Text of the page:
Low-carbon programs foster links with EU
By Zhang Chunyan (China Daily)
LONDON - The green goals in China's new five-year plan present opportunities for European and Chinese businesses.
"With China pushing low-carbon growth up the political and business agenda, there are considerable opportunities for UK businesses with low-carbon knowledge, capability, and commercial expertise," said Susan Haird, acting chief executive of UK Trade & Investment, in an exclusive interview with China Daily.
"It is important that we continue to increase two-way investment between our countries in low-carbon goods and services, as this will lead to the increased growth of a global low-carbon economy," Haird said.
China's 12th Five-Year Plan (2011-2015) seeks to achieve a more balanced approach to growth and development, focusing greater attention on the environment and sustainable development.
The green and low-carbon sectors have been identified as the core of a new industrial strategy and an important pillar for growth. The plan was approved by the National People's Congress at its annual session on Monday.
"The UK and China must continue to collaborate in development to ensure both our countries' future economic prosperity and environmental security," Haird said.
China and Scotland sealed a major green-energy deal when Vice-Premier Li Keqiang visited the United Kingdom in January.
The agreement, worth 6.4 million ($10.3 million), will see technology pioneered in Scotland used at a new renewable-energy conversion plant in China.
The licensing deal was reached between the Sino-Scottish company Shanghai Huanuan Boiler and Vessel Co/Cochran and the Scotland-based W2E Engineering, which specializes in generating electricity from domestic refuse.
Like the UK, some European countries' current leadership in low-carbon technologies means that they can be first in line to benefit from the growth in China's green markets.
China and Germany signed a deal to cooperate on low-carbon product certification in October 2009, the first such foreign cooperative program undertaken by China's Ministry of Environmental Protection.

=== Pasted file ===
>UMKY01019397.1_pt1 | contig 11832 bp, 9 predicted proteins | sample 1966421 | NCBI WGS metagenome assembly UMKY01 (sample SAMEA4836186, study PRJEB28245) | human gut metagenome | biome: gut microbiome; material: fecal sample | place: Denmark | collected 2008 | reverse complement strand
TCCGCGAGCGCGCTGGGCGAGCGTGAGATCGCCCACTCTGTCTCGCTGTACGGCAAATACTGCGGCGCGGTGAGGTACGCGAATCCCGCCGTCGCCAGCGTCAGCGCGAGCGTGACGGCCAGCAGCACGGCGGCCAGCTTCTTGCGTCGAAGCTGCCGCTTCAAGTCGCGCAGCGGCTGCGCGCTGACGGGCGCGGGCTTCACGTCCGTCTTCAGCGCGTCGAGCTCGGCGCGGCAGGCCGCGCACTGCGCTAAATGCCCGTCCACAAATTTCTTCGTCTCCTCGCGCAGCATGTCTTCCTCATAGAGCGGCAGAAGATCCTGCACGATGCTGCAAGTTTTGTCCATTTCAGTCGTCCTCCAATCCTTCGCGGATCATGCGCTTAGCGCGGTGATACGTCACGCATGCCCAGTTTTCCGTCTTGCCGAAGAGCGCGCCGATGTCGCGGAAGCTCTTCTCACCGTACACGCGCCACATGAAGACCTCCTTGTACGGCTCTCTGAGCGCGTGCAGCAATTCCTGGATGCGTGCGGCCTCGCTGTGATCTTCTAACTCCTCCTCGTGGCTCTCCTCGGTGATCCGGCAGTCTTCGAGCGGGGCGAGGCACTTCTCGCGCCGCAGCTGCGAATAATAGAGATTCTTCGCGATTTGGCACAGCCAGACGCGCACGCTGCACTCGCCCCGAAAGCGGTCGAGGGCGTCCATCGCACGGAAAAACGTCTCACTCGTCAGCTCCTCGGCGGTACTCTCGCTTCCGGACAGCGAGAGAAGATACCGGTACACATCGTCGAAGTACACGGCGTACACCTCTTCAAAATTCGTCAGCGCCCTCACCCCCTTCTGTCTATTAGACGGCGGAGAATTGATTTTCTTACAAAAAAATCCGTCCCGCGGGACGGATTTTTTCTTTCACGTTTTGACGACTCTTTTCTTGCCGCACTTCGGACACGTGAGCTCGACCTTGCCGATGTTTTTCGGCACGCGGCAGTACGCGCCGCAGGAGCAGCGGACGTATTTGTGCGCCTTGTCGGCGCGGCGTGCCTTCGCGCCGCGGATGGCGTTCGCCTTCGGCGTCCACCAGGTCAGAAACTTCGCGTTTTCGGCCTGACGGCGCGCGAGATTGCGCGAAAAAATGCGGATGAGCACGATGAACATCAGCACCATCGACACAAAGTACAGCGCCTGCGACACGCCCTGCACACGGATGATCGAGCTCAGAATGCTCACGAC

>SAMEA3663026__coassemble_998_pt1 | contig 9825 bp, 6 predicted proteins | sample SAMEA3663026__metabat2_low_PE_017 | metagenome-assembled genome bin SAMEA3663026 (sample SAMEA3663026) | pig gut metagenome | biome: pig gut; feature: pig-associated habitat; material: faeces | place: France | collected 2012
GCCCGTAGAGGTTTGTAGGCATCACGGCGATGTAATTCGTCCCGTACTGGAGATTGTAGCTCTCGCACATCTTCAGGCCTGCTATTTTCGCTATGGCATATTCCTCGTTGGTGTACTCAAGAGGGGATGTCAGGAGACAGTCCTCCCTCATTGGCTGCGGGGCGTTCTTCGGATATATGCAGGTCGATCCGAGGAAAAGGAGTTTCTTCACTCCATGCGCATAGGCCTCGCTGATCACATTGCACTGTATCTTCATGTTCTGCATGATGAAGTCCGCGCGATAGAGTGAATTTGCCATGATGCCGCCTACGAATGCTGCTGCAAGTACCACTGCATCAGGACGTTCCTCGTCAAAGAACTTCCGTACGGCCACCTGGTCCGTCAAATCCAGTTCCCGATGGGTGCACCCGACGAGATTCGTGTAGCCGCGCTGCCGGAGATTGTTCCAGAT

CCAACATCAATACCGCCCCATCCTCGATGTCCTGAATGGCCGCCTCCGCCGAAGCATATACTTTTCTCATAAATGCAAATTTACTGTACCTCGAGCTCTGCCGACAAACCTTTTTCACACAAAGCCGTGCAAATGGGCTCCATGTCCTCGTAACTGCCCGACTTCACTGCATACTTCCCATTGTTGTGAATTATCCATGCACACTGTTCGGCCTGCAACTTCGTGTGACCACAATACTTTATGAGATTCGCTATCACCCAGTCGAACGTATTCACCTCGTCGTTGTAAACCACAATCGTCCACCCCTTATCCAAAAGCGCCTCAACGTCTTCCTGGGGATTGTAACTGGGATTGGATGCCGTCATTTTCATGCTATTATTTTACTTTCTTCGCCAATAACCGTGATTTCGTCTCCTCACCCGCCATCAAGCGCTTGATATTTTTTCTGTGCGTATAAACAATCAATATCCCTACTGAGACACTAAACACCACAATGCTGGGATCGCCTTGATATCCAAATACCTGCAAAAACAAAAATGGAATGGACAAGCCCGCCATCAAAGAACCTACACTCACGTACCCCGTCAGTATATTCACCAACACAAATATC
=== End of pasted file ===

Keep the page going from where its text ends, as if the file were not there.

Stephen Phillips, CEO of the China-Britain Business Council, said China needs to develop an effective eco-cities and green building program, and in recent years the Chinese government has taken a number of policy initiatives in this area with the active engagement and support of European organizations and companies.
"The priority placed on these areas in the new five-year plan, therefore, means that the scale of the opportunities for Europe and European businesses are very significant," Phillips said.
Under the 12th Five-Year Plan, the Chinese government will introduce hard environmental targets. Europe will benefit from China's contribution to curbing greenhouse-gas emissions globally.
BRE is an independent research-based consultancy and training organization that offers expertise in environmental assessment of buildings and associated industries.
"Low-carbon development presents a number of technological challenges and it will require a great deal of effort to overcome these and see the gains of reduced carbon-dioxide emissions," said Peter Madigan, head of Renewable UK.
Business leaders also agree that Chinese renewable-energy companies will benefit from these overseas investments because new innovative technologies will be generated for use back in the domestic market.
According to Haird, an example of this is the deepwater offshore wind energy development taking place off the UK coast. This massive project requires substantial research and development (R&D).
Joint collaboration on this R&D will produce technology that can be used in the development of the Chinese offshore wind industry in the future, said Haird.
Many UK multinational corporations are already supporting China's low-carbon development through investment and trade. They are working with provincial and city authorities on low-carbon urban infrastructure and planning.